The Tsar's Promise

The Tsar's Promise

by Robert D. San Souci, Lauren A. Mills

Editorial Reviews

Publishers Weekly - Publisher's Weekly
This latest offering from the author of The Talking Eggs and The Samurai's Daughter is based on a story from Andrew Lang's The Green Fairy Book. As the result of a hasty promise made by his father, Ivan, a tsar's son, must flee the clutches of an evil demon together with the beautiful Maria, an enchanted princess. San Souci combines several elements (too many, perhaps) of a classic fairy story: a subterranean palace (here, carved from a single ruby); impossible tasks that must be accomplished to win freedom; a wild flight with villains in pursuit. The tale begins promisingly, but loses its momentum in a tangled plot; the resolution, especially (in which the pair foil their pursuers with some quick-change legerdemain), seems abrupt and overly tidy. Mills's ( The Rag Coat ) evocative illustrations, in muted sepias and turquoises with embellished borders, extend the magical motifs, but occasionally exhibit a commercial look, particularly in the protagonists' faces. (One puzzlement is the depiction of a fly on Maria's right cheek--an insect that the text specifically places on her left cheek.) Both writer and artist conjure up a number of striking images here, but the end result falls short of the mark. Ages 4-up. (Nov.)
School Library Journal
K-Gr 3-- Returning from a long journey, Tsar Kojata is captured by a hideous demon who demands to have what awaits the ruler at home. Thinking that nothing is worth risking his life over, Kojata agrees. But once home, he discovers that his son was born during his absence. Because Kojata forgets his promise to the demon, it is Prince Ivan who must honor it. Aided by Maria, a beautiful young woman who is also a prisoner of the demon, the young man completes each seemingly impossible task he's asked to perform and eventually returns to his homeland safely with Maria as his wife. San Souci draws largely upon the Russian folktale ``King Kojata'' found in Andrew Lang's The Green Fairy Book (Airmont, 1969). Although his retelling is competent, several key incidents providing much-needed character motivation have been left out. Unfortunately, the book's illustrations do little to clarify the story line. Employing a fairly realistic style, Mills uses a muted palette dominated by brown, gold, and orange for her watercolor washes. Lacking the sensitivity of her earlier work, her illustrations here look amateurish, muddy, and disturbingly flat. There's almost no sense of action or movement, and her depiction of demons seems awkward at best. The characters have northern European features, and there's little about the costumes, architecture, or religious items that identify them as uniquely Russian. Despite good intentions, this picture book never quite hits its mark. --Denise Anton Wright, Illinois State University, Normal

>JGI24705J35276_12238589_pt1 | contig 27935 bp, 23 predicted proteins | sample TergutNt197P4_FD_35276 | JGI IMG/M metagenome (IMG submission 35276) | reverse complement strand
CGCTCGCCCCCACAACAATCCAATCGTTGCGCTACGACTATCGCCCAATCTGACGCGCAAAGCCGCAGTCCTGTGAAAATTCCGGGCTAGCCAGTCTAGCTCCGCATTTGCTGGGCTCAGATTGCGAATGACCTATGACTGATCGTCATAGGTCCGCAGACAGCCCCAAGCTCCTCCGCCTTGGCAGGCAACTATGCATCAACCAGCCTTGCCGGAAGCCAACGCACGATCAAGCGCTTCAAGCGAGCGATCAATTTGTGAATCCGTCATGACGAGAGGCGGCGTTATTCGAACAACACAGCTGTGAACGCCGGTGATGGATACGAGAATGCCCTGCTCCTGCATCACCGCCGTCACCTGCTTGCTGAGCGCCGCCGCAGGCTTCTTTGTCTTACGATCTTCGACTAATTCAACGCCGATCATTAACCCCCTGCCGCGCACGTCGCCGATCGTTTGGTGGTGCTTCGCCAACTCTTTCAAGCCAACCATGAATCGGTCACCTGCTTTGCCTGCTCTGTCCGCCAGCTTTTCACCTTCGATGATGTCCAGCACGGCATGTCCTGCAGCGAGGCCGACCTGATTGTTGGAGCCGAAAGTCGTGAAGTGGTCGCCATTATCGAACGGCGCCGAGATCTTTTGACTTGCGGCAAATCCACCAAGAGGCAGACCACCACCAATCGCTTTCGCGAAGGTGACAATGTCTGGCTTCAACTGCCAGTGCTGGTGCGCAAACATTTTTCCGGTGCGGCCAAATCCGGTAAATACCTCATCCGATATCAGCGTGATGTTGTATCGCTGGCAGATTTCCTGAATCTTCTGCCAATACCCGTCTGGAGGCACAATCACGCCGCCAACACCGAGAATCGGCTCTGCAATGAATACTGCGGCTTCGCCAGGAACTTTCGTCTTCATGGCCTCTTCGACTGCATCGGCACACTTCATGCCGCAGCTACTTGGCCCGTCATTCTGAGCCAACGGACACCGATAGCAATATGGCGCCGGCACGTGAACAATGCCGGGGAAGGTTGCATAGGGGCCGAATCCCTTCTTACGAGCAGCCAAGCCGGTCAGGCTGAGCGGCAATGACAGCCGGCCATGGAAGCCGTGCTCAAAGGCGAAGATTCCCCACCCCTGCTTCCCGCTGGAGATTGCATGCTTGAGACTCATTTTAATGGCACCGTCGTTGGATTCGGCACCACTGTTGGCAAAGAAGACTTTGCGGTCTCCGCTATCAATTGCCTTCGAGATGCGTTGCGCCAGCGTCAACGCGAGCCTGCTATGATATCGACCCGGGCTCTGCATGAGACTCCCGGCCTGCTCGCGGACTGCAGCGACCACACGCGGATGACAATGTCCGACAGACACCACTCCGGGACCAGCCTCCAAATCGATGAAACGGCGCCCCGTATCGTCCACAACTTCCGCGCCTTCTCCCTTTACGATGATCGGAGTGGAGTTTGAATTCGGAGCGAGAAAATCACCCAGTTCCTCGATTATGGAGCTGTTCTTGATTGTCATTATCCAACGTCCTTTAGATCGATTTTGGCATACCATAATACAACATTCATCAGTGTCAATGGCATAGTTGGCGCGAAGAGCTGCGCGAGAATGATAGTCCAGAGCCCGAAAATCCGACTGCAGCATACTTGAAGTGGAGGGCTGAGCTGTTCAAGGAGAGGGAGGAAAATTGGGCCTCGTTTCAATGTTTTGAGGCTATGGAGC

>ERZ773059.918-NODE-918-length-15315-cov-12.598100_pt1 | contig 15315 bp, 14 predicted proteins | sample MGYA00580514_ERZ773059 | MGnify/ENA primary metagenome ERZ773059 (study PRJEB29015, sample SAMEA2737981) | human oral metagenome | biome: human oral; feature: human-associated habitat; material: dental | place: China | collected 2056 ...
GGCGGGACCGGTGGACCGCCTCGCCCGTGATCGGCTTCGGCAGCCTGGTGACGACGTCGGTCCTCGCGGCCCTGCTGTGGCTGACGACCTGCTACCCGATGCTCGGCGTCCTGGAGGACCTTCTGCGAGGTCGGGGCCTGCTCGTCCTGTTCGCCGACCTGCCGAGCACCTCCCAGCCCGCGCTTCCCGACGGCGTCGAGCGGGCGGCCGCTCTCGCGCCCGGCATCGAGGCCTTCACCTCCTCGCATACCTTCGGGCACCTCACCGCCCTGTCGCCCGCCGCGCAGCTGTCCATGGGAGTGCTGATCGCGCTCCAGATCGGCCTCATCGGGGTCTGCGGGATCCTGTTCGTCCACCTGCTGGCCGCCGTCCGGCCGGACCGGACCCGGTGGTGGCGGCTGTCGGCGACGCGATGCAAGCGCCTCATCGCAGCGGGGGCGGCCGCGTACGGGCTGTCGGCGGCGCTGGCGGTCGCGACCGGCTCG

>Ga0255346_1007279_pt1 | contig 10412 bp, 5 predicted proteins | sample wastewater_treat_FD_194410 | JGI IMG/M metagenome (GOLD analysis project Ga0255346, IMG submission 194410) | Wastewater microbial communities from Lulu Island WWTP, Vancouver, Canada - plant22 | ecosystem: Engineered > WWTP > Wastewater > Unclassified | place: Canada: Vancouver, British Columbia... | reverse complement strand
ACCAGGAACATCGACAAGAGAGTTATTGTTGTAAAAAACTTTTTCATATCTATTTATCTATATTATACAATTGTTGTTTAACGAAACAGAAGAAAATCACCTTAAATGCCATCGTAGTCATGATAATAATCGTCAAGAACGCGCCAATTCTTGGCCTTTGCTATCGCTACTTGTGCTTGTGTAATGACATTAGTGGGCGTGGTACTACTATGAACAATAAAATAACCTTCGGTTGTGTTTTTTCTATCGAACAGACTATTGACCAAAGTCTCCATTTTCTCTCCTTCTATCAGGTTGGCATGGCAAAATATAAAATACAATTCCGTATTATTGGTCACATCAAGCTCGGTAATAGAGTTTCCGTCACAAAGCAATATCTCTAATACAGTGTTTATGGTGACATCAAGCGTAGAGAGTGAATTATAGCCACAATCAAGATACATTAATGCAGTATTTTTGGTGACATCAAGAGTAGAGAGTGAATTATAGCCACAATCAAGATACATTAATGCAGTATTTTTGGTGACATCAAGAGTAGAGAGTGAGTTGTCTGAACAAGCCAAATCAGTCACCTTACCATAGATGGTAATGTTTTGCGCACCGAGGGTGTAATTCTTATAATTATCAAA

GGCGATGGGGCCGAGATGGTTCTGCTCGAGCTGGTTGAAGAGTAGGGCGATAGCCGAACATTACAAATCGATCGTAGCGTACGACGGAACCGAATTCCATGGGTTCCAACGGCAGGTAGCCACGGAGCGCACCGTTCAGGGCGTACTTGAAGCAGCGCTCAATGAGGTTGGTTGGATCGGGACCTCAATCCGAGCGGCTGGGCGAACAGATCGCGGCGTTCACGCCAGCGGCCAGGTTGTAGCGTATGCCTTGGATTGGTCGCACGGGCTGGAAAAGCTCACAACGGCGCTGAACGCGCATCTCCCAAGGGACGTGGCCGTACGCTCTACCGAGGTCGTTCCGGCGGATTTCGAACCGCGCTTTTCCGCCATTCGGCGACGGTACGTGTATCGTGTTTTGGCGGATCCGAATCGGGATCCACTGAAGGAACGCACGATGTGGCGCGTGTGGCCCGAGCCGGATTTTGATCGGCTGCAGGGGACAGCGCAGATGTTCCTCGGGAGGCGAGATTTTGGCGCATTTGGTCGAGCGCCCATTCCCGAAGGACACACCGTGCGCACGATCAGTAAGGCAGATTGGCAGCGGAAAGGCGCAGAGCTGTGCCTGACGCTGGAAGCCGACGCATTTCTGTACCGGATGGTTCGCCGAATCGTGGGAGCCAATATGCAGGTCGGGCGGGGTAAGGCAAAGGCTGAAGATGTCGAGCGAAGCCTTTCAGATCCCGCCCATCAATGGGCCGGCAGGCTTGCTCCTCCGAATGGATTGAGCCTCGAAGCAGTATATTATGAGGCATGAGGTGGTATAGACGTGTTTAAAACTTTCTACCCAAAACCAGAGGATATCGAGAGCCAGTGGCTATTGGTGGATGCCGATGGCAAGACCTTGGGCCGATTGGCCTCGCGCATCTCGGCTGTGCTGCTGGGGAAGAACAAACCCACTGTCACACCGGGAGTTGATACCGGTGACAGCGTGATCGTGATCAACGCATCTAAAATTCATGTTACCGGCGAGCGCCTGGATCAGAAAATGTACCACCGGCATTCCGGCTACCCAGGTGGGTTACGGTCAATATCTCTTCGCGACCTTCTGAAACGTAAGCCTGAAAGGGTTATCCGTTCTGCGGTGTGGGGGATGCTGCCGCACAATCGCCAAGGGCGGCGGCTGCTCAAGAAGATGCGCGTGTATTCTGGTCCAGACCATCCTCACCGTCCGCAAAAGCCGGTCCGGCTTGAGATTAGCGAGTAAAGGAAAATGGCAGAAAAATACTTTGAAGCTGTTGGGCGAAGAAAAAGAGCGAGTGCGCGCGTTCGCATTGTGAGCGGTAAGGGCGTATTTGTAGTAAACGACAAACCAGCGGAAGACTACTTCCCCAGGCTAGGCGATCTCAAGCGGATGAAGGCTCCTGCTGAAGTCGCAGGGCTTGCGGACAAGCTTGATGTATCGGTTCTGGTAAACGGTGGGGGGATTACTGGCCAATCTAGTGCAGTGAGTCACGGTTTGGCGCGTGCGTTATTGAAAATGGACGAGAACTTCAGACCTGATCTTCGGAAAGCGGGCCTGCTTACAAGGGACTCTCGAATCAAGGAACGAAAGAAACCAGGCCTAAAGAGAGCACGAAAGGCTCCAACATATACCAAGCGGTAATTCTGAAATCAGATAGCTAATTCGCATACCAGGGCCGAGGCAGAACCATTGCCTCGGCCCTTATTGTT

Chris Sherman
San Souci's retelling of this old Russian tale includes all the elements that have long ensured the popularity of folktales: evil demons with horrific powers, a handsome couple, fearsome tests, dramatic flight and pursuit, enchantment, and true love conquering all. When he's unwittingly promised to a demon by his father, the young Tsarevitch, Ivan, honors the promise and surrenders himself. The demon offers Ivan freedom if he can perform three impossible tasks. Ivan is helped by Maria, a beautiful princess stolen by the demon, who has learned some of the demon's magic. Eventually, Ivan and Maria foil the demon, but a marvelous tension builds until the couple is finally safe and married happily ever after. A frightening depiction of demons and trolls enhances the eerieness of the tale, but the mood is softened by Mills' dreamy, golden watercolors and by the beauty of Ivan and Maria.

Product Details

Penguin Group (USA) Incorporated
Publication date:
Product dimensions:
8.79(w) x 11.33(h) x 0.41(d)
Age Range:
4 Years

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